I saw the children's play area where no dogs were allowed that you had told me about in that town

You may not like my comment. It's a badly constructed sentence in my opinion. Honestly, it is not natural. I read it 3 times just to make sure I was reading it right. That may be the reason why you didn't get the response you had hoped. The problem with this sentence was that you used two relative pronouns trying to tie the non-essential information together but ended in a rather awkward way. Also, "children's play area" sounds like a sandbox in a park which is the reason for not allowing dogs. What I mean is, "the no dog allowed", doesn't have to be tied together by a pronoun, and "in that town" is superfluous.

e.g. I saw the children's play area with the "no dog allowed" sign that you mentioned/ told me about. That would be the core equivalent of your sentence.

Let's set up another scenario in which you were driving to meet your friend at the park with the description from him. You arrived at the park and found the play area but you didn't see your friend. So you called him and say" I am at the sandbox (play area) with the "no dog allowed" sign, I don't see you. Am I at the right place?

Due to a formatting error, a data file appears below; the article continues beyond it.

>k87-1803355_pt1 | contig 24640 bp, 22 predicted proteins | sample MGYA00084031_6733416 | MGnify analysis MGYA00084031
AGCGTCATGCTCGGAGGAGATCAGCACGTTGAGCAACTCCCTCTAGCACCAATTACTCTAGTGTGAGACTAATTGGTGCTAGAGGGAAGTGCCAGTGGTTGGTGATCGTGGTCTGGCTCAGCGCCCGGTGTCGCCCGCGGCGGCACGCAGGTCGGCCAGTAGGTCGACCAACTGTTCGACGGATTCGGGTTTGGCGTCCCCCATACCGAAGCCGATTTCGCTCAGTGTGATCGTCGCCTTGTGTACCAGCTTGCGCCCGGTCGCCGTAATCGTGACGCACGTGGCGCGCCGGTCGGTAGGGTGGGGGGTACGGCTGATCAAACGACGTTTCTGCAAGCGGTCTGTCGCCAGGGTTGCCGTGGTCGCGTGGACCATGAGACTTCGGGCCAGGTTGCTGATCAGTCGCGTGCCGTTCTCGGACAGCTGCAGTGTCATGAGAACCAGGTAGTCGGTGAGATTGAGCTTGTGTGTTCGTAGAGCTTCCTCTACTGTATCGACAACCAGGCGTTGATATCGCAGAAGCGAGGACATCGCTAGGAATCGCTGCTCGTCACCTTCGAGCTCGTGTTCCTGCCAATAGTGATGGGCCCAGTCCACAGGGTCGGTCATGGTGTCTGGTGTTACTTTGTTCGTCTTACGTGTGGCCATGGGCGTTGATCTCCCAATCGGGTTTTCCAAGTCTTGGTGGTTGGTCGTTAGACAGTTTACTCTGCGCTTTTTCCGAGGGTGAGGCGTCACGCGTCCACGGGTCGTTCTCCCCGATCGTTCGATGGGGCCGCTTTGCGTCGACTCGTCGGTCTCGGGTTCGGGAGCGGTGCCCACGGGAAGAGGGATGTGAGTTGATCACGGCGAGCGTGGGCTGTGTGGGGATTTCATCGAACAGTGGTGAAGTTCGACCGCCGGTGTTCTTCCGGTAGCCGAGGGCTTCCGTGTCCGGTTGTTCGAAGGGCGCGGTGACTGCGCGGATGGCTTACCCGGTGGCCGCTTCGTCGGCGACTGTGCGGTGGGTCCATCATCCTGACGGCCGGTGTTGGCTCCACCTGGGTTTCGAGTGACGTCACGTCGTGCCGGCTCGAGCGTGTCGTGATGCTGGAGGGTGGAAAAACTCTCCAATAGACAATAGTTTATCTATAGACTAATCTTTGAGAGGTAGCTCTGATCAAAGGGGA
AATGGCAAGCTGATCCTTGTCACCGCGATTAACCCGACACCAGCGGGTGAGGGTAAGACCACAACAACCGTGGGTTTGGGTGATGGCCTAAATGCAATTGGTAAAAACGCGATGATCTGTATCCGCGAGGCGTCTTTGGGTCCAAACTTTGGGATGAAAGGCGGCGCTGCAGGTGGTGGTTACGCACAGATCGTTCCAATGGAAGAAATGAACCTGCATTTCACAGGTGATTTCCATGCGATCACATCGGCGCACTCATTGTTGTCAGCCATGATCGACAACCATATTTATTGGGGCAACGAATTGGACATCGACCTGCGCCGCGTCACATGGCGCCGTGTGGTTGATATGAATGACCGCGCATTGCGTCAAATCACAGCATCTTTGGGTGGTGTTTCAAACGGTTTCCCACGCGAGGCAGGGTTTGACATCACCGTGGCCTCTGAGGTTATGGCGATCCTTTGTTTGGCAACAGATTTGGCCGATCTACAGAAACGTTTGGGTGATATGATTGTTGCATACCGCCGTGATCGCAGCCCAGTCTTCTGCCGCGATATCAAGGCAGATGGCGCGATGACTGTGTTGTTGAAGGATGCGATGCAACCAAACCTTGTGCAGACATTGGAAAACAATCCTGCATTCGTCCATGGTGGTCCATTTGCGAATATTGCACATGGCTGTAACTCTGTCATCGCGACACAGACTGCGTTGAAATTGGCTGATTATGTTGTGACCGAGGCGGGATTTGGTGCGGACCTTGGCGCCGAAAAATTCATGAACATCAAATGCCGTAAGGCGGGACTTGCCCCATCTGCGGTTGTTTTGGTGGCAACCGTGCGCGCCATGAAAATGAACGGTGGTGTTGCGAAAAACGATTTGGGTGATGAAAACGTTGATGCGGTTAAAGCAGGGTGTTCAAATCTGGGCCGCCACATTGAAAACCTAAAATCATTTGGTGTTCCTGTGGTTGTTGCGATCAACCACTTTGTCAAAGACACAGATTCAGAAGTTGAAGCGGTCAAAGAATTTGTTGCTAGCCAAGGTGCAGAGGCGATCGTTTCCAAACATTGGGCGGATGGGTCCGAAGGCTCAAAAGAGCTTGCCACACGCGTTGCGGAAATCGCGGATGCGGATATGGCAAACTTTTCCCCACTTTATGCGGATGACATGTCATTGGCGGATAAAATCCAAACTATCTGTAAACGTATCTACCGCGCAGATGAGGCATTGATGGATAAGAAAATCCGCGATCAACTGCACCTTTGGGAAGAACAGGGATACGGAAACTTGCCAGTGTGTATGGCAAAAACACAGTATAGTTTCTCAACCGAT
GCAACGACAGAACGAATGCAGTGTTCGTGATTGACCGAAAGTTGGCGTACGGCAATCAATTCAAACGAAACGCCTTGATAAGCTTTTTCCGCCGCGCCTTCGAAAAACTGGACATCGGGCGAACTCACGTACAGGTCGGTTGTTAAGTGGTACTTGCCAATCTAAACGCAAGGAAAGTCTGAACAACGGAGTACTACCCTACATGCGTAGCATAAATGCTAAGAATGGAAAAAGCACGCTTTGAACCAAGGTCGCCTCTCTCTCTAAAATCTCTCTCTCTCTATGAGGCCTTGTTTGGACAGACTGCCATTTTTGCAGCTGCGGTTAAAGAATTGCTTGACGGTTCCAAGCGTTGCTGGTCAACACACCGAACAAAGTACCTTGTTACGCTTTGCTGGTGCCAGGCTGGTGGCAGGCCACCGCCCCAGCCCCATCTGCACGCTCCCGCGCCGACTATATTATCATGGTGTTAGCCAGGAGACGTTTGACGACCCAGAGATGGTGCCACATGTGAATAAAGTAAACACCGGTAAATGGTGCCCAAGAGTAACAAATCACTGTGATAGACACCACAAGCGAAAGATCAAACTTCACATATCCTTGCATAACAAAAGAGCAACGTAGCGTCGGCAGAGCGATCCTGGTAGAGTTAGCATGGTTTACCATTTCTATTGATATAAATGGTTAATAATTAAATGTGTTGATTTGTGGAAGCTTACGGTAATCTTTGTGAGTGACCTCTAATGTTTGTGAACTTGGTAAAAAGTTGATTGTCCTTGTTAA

So, your ideas how to solve this task and say it the way it's perfectly clear?

Thee

So, your ideas how to solve this task and say it the way it's perfectly clear?

The "perfectly clear" solution was my final example:

Frank said, "I saw the playground that you told me about".

In the example you gave, leaving out information that is already known by both the speaker and the listener is the solution to the problem of ambiguity.


My last remark had to do with the general case of multiple modifiers, where you might not be able to leave out information. Since the omission of information is possible in your example, you don't need to do anything more radical to make your meaning clear.